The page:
FlisKits - Journeyman {Kit} (SC006) [2011-]

Contributed by Mike Caplinger

Construction Rating: starstarstarstarstar_border
Flight Rating: starstarstarstarstar_border
Overall Rating: starstarstarstarstar_border
Published: 2013-02-06
Diameter: 1.64 inches
Length: 45.25 inches
Manufacturer: FlisKits
Skill Level: 2
Style: Scale

Brief

The Fliskits Journeyman is a 1/16th sport scale model of the Aerolab Argo D-8 Journeyman sounding rocket.  The Journeyman flew eight times from 1960 to 1965 on NASA and AEC missions from Vandenberg and Wallops Island.

Components

The kit includes body tubes, centering rings, balsa nose cones and transition, a 24mm motor mount with motor hook, balsa sheet for the fins, a 16" plastic parachute and a Kevlar/elastic shock cord, and some cardstock for transition and nozzles. 

Construction

The instructions are pretty straightforward.  Many of the body tubes have to be cut down to scale length.  The fins are old-school, cut out of sheet balsa using cardstock fin patterns.  The balsa is fairly soft, but acceptable.

As is typical for any scale model using Nike-style diamond airfoil fins, if you shape the fins by sanding you'll have a fair bit of work to do.  I sanded the root-to-tip taper very roughly, mostly just thinning the tip a little (for fins this small, getting a straight taper is beyond my ability).  I then marked the location of the bevels on the balsa and sanded them in with a piece of sanding paper taped to a small piece of aluminum.  This worked OK.  If you're a real scale fanatic, a preferable way to make Nike fins may be to build them up with cardstock or thin styrene sheet.

The BT-20 fin marking guide for the upper-stage fins is sized incorrectly.

The included motor hook only works for 24mm 2.75-inch motors (Estes C and D.)  If you want to fly Estes E motors (which I did), you're told to leave the hook off and just friction-fit the motor.  Providing an E-length hook and a motor spacer would be preferable.

The instructions say to lightly sand the centers of the Recruit booster centering rings so that they fit inside the booster tubes.  I found them to be quite oversized and simply glued them to the ends of the tubes, but this was a mistake because the rings are made of multilayer paper and will peel at the slightest provocation once the nozzles are attached if not glued at the edge.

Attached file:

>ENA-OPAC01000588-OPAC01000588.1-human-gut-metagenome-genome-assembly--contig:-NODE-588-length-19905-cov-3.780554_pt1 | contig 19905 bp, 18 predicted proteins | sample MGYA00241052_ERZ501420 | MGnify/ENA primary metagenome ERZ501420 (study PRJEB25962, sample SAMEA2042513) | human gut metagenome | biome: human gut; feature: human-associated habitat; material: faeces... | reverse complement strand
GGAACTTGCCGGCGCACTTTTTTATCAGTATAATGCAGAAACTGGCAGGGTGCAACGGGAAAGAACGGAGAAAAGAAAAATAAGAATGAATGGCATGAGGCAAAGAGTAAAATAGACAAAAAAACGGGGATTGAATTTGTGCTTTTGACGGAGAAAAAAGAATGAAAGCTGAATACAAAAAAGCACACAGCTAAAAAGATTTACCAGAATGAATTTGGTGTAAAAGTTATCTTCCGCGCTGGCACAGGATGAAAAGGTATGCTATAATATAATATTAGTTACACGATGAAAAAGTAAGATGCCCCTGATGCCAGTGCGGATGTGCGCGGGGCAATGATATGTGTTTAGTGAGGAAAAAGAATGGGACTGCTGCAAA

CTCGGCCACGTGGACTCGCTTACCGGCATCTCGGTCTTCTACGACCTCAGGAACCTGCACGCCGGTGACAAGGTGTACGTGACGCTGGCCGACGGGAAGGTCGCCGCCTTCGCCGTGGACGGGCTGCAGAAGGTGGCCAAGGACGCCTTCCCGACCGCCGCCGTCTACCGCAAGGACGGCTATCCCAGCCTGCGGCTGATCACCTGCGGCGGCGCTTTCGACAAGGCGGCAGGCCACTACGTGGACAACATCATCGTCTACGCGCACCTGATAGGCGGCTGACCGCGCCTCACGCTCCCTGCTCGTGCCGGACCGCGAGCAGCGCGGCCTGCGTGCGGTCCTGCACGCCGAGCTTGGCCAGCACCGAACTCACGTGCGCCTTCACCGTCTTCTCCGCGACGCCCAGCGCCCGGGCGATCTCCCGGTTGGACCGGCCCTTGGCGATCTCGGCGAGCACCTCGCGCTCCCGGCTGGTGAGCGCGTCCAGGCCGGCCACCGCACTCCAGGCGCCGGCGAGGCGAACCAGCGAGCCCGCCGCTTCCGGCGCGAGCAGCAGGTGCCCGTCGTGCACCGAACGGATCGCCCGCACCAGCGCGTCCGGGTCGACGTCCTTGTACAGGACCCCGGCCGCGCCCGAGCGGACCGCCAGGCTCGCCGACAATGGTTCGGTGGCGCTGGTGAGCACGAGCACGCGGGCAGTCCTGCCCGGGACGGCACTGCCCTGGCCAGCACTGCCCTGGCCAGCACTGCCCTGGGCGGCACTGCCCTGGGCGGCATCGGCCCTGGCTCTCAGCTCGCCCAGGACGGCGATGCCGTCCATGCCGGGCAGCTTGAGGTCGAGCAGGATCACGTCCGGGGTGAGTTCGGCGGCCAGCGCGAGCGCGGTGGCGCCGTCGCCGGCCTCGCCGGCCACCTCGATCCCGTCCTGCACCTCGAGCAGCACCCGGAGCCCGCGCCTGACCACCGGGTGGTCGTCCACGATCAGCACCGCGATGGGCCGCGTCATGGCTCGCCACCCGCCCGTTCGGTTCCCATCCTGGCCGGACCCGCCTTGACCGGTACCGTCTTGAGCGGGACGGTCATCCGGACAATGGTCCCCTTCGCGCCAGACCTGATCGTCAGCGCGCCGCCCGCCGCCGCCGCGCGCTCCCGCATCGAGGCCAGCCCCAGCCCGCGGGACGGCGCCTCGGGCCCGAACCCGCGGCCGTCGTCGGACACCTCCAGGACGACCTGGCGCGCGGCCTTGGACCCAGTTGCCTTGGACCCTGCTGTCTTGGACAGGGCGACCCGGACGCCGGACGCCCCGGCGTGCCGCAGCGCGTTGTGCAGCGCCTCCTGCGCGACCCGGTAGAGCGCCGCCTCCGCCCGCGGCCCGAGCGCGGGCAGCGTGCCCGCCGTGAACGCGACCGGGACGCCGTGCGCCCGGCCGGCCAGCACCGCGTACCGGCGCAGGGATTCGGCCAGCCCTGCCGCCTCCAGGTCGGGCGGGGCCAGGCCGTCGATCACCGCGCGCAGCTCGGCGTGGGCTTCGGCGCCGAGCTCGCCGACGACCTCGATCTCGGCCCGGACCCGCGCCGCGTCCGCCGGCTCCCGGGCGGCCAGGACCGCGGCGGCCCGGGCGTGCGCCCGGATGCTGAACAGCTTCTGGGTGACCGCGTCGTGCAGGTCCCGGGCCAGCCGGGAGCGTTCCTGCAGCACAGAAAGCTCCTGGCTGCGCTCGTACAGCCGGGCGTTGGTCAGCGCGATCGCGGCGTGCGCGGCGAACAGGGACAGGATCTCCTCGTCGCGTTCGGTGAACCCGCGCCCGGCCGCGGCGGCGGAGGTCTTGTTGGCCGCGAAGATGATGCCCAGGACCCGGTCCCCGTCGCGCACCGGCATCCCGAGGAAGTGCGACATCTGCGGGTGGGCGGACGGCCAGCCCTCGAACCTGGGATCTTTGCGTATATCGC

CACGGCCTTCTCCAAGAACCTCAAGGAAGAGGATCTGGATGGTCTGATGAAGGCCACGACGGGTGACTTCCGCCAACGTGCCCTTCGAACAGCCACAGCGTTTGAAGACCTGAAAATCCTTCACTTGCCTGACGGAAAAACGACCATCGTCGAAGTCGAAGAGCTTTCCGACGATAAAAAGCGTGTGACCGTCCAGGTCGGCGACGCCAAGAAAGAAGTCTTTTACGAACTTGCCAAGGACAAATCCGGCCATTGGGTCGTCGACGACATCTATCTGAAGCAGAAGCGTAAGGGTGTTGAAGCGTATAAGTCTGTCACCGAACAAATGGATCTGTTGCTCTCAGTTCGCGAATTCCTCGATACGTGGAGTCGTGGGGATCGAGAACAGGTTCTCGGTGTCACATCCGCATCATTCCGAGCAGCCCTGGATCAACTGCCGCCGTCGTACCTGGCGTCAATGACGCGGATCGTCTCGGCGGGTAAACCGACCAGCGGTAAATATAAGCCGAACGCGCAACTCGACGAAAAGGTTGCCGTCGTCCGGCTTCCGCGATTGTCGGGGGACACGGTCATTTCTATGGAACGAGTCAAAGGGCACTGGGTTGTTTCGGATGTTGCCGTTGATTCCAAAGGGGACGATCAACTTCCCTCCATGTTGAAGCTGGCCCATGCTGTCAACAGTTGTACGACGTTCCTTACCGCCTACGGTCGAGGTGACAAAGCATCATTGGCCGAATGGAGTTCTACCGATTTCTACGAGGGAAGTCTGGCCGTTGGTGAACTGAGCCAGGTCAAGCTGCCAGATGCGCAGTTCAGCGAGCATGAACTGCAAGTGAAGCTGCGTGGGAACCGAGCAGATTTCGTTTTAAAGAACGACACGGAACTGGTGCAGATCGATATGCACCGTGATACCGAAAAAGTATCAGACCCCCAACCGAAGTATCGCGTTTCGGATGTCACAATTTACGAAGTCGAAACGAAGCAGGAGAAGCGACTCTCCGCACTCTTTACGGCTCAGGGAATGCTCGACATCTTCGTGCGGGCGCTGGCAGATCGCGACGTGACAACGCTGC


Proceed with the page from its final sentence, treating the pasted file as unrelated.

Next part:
Finishing

I was unable to find any photos of the color scheme described in the instructions with a casual web search, so I went with a variant I did find, the standard three-red/one-yellow pattern used on many sounding rockets of that era.

After filling all the balsa with diluted Elmer's CWF, I sprayed one coat of Rustoleum 2X white primer, followed by a lot of masking and passes with Rustoleum fluorescent red-orange, fluorescent yellow, flat black, and finally white for the first-stage booster.  As mentioned in the instructions, painting the rocket according to the scale scheme will be an almost impossible masking job if you completely assemble everything prior to painting.  So I left the Recruit boosters off (masking the attachment areas) and didn't glue the second and third stages or the upper payload section together so these could be painted separately.


The water-slide "United States" decals went on fine but are fragile and really need a protective coating of some kind.

Construction Score: 4
 

Flight

The recommended motors are C11-3, D12-3, and E9-4.  My rocket weighed in at 3.8 ounces ready to fly with no motor (the specs say 3.1 oz, but either way the rocket is extremely light for its size).  I went with a C11-5 since I had one in my range box; simulations showed it would only be a little long.  I think D12-5 and E9-6 would work as well or better (but see below.)

The first flight, under very light winds, took off straight but made an odd jog a few hundred feet up.  Ejection was a bit late as expected, but the chute deployed normally.

An aside: I'm skeptical that the rocket will be stable on an E9 motor without additional nose weight.  The CG should be no lower than roughly the bottom of the transition for stability margin.  I left the nose cone loose so that additional weight could be added.  While I had an E9-6 and some clay in my range box, I was too nervous to fly it at our water-surrounded field (it sims to over 1000 feet on an E9), so check the flight logs; I'll try it at our HPR desert site in the future. 

Recovery

Normally I would substitute a nylon chute, but for the purposes of this review I tried the supplied Fliskits 16" plastic chute with a small spill hole.  The chute was a reasonable size; one of the Recruit nozzles broke off on landing, but this was likely due to the assembly error described earlier.  The supplied shock cord was long enough to keep the very long upper section from hitting the lower section during descent.

Flight Rating: 4

Summary

I've always been a big fan of the Aerolab sounding rockets since seeing them in the Time-Life book "Man in Space" as a kid.  The Fliskits Journeyman is a nice addition to my scale fleet.  While there are a few minor glitches with the kit, overall it's well-designed and a fun, fairly simple build.

There's some evidence that the kit was changed from 18mm to 24mm motors late in production, and indeed, despite its size it's so light that it would probably fly well on 18mm motors. 

Overall Rating: 4

Flights

Comments:

avatar
Mike Caplinger (March 12, 2013)

Having now flown the Journeyman over the full range of 24mm BP motors, I think I can say I was wrong about the delays; the Fliskits recommended delays are probably the best ones to use.  I'm still not sure the rocket would be stable on an E without nose weight.  And the large amount of forward fin area makes straight flights unlikely, especially in any wind.  As a scale rocket it's fine, but it could be a better flier.

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